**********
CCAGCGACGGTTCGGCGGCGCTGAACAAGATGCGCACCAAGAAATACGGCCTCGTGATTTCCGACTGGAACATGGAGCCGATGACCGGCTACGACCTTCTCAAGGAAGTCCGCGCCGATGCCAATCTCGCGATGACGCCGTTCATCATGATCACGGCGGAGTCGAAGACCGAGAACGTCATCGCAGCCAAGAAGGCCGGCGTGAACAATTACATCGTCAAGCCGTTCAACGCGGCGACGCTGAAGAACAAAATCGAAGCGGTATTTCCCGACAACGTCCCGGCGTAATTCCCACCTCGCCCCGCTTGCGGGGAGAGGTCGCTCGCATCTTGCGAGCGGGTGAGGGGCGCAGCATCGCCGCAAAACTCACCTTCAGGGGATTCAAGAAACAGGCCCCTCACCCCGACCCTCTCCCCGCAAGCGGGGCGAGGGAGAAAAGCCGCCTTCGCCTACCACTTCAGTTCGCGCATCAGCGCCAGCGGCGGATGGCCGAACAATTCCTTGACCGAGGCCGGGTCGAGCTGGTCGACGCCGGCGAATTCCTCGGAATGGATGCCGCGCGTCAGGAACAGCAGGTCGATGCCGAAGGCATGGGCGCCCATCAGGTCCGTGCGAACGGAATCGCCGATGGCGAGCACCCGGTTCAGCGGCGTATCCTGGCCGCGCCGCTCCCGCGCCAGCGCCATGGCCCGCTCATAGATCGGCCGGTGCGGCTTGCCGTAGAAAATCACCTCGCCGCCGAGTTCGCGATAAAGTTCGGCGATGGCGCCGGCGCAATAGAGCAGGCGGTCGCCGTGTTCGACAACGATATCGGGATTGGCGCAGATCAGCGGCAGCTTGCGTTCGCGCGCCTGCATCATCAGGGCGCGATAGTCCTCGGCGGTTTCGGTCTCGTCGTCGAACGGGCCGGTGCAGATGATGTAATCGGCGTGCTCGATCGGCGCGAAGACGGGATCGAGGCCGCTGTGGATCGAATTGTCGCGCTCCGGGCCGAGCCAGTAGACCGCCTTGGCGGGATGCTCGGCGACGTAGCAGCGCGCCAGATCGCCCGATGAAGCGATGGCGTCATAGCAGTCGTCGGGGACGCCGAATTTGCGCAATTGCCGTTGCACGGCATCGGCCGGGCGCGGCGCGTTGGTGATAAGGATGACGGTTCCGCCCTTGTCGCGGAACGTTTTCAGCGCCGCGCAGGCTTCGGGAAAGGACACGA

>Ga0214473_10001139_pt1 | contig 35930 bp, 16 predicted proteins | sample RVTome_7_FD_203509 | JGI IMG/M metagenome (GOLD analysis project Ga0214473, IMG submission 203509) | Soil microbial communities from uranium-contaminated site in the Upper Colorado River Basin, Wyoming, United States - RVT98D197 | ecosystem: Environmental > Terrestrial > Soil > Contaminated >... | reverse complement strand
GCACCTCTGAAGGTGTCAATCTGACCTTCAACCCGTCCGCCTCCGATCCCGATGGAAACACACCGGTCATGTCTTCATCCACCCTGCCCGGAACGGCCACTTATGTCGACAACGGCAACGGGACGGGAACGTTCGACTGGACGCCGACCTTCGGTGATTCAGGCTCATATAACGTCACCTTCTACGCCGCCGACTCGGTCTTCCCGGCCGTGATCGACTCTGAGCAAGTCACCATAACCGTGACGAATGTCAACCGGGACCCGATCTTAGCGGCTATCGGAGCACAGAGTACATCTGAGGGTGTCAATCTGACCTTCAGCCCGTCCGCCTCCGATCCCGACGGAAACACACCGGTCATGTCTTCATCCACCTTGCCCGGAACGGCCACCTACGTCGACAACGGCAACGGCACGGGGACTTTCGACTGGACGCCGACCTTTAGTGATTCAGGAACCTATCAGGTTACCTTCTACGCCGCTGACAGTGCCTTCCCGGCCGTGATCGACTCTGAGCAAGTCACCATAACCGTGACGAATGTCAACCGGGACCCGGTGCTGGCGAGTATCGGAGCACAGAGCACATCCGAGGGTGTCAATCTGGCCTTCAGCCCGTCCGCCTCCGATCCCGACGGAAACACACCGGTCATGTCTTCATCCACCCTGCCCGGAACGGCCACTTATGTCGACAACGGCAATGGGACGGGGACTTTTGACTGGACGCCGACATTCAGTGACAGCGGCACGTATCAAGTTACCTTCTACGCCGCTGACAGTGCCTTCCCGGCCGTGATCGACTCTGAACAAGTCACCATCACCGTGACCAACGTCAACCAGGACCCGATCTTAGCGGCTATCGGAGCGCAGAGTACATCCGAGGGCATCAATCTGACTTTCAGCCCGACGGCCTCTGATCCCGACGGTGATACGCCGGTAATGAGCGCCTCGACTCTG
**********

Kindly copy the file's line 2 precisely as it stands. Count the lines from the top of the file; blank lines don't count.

>Ga0214473_10001139_pt1 | contig 35930 bp, 16 predicted proteins | sample RVTome_7_FD_203509 | JGI IMG/M metagenome (GOLD analysis project Ga0214473, IMG submission 203509) | Soil microbial communities from uranium-contaminated site in the Upper Colorado River Basin, Wyoming, United States - RVT98D197 | ecosystem: Environmental > Terrestrial > Soil > Contaminated >... | reverse complement strand